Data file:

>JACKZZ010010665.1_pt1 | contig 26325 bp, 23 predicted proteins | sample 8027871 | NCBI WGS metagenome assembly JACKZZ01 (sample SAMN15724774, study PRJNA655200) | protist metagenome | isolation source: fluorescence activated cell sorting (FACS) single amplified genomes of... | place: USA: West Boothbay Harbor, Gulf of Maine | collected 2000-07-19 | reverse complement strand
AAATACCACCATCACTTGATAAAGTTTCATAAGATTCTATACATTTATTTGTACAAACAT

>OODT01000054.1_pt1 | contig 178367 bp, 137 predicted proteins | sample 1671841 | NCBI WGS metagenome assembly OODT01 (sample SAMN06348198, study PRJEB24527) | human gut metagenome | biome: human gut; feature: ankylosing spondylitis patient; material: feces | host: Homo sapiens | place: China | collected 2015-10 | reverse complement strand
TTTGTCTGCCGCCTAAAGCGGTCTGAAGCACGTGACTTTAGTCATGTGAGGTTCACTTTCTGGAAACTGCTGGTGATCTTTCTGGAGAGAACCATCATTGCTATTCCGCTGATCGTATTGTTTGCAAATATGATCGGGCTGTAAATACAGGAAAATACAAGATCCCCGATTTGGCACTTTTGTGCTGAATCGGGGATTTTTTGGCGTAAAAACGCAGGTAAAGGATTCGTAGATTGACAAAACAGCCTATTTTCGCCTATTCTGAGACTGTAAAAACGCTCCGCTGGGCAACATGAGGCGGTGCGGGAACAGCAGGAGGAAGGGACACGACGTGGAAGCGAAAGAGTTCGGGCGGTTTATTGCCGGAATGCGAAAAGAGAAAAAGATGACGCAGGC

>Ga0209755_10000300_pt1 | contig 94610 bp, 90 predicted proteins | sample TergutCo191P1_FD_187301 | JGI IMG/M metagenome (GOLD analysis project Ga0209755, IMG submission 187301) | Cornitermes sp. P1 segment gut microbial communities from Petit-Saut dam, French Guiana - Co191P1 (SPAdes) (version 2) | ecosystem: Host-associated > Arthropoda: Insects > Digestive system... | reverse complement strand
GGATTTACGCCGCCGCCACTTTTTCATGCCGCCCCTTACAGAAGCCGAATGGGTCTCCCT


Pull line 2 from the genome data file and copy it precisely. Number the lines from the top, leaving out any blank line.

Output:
AAATACCACCATCACTTGATAAAGTTTCATAAGATTCTATACATTTATTTGTACAAACAT